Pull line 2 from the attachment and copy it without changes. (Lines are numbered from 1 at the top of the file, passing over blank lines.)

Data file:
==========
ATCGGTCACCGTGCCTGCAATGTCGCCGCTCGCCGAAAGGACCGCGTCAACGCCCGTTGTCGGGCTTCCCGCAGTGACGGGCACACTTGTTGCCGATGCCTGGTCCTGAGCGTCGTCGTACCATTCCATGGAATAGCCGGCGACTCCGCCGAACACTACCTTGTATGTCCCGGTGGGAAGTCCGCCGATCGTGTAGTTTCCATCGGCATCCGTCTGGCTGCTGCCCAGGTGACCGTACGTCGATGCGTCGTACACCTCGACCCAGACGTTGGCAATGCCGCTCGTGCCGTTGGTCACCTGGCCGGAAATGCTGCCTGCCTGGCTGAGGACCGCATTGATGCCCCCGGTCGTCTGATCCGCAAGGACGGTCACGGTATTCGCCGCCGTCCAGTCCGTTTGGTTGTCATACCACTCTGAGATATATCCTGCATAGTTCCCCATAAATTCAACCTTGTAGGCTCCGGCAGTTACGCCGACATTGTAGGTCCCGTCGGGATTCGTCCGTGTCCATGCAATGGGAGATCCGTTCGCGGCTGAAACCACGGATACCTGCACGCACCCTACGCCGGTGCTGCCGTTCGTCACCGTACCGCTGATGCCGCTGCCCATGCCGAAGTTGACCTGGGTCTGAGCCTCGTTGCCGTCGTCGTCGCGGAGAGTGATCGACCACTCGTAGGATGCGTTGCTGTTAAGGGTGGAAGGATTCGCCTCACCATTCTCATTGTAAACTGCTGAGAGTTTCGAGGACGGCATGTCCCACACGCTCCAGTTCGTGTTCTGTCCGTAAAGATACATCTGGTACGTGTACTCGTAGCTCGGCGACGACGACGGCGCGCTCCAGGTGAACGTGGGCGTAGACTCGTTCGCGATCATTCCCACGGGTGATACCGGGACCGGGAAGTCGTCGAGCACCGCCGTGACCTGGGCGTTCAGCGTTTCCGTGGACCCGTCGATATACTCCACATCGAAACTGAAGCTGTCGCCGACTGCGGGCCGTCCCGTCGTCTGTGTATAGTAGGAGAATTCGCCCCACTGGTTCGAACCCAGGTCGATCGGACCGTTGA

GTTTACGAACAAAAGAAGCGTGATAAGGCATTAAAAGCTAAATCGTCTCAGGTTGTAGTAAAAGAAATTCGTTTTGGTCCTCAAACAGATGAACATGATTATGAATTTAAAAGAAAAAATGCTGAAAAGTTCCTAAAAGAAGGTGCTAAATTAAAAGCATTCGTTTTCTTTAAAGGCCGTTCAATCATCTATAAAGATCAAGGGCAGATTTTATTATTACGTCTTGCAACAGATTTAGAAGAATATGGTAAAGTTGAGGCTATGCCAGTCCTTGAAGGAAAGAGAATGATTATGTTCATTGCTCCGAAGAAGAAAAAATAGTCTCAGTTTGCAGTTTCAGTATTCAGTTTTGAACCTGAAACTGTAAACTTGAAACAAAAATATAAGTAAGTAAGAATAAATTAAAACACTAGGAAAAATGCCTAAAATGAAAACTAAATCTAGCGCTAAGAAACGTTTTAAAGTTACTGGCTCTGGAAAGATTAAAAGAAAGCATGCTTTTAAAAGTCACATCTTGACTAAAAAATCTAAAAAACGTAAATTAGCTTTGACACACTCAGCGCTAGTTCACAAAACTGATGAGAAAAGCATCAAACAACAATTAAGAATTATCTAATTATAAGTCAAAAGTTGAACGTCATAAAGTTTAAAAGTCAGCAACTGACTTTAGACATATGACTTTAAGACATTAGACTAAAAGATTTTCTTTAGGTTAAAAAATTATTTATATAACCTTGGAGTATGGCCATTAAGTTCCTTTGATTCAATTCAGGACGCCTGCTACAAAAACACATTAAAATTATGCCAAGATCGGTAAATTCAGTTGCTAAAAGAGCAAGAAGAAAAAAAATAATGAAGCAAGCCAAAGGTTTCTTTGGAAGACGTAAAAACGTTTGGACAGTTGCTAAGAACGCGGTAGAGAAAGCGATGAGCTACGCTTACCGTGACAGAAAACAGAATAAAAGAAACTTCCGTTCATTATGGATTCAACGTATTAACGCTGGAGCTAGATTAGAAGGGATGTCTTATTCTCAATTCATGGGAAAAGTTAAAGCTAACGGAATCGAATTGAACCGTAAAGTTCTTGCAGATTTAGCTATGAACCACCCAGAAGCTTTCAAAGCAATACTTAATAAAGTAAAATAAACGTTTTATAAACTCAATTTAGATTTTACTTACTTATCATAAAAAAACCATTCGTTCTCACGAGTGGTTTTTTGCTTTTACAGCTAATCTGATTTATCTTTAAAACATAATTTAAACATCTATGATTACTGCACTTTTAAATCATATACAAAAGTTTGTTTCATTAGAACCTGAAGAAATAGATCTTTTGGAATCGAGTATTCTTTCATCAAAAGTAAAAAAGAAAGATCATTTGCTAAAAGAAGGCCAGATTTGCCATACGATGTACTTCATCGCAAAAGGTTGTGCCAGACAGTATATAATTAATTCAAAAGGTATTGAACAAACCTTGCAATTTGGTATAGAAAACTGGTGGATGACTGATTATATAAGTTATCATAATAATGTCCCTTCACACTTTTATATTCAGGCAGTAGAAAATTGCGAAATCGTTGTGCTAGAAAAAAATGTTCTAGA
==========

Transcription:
GTTTACGAACAAAAGAAGCGTGATAAGGCATTAAAAGCTAAATCGTCTCAGGTTGTAGTAAAAGAAATTCGTTTTGGTCCTCAAACAGATGAACATGATTATGAATTTAAAAGAAAAAATGCTGAAAAGTTCCTAAAAGAAGGTGCTAAATTAAAAGCATTCGTTTTCTTTAAAGGCCGTTCAATCATCTATAAAGATCAAGGGCAGATTTTATTATTACGTCTTGCAACAGATTTAGAAGAATATGGTAAAGTTGAGGCTATGCCAGTCCTTGAAGGAAAGAGAATGATTATGTTCATTGCTCCGAAGAAGAAAAAATAGTCTCAGTTTGCAGTTTCAGTATTCAGTTTTGAACCTGAAACTGTAAACTTGAAACAAAAATATAAGTAAGTAAGAATAAATTAAAACACTAGGAAAAATGCCTAAAATGAAAACTAAATCTAGCGCTAAGAAACGTTTTAAAGTTACTGGCTCTGGAAAGATTAAAAGAAAGCATGCTTTTAAAAGTCACATCTTGACTAAAAAATCTAAAAAACGTAAATTAGCTTTGACACACTCAGCGCTAGTTCACAAAACTGATGAGAAAAGCATCAAACAACAATTAAGAATTATCTAATTATAAGTCAAAAGTTGAACGTCATAAAGTTTAAAAGTCAGCAACTGACTTTAGACATATGACTTTAAGACATTAGACTAAAAGATTTTCTTTAGGTTAAAAAATTATTTATATAACCTTGGAGTATGGCCATTAAGTTCCTTTGATTCAATTCAGGACGCCTGCTACAAAAACACATTAAAATTATGCCAAGATCGGTAAATTCAGTTGCTAAAAGAGCAAGAAGAAAAAAAATAATGAAGCAAGCCAAAGGTTTCTTTGGAAGACGTAAAAACGTTTGGACAGTTGCTAAGAACGCGGTAGAGAAAGCGATGAGCTACGCTTACCGTGACAGAAAACAGAATAAAAGAAACTTCCGTTCATTATGGATTCAACGTATTAACGCTGGAGCTAGATTAGAAGGGATGTCTTATTCTCAATTCATGGGAAAAGTTAAAGCTAACGGAATCGAATTGAACCGTAAAGTTCTTGCAGATTTAGCTATGAACCACCCAGAAGCTTTCAAAGCAATACTTAATAAAGTAAAATAAACGTTTTATAAACTCAATTTAGATTTTACTTACTTATCATAAAAAAACCATTCGTTCTCACGAGTGGTTTTTTGCTTTTACAGCTAATCTGATTTATCTTTAAAACATAATTTAAACATCTATGATTACTGCACTTTTAAATCATATACAAAAGTTTGTTTCATTAGAACCTGAAGAAATAGATCTTTTGGAATCGAGTATTCTTTCATCAAAAGTAAAAAAGAAAGATCATTTGCTAAAAGAAGGCCAGATTTGCCATACGATGTACTTCATCGCAAAAGGTTGTGCCAGACAGTATATAATTAATTCAAAAGGTATTGAACAAACCTTGCAATTTGGTATAGAAAACTGGTGGATGACTGATTATATAAGTTATCATAATAATGTCCCTTCACACTTTTATATTCAGGCAGTAGAAAATTGCGAAATCGTTGTGCTAGAAAAAAATGTTCTAGA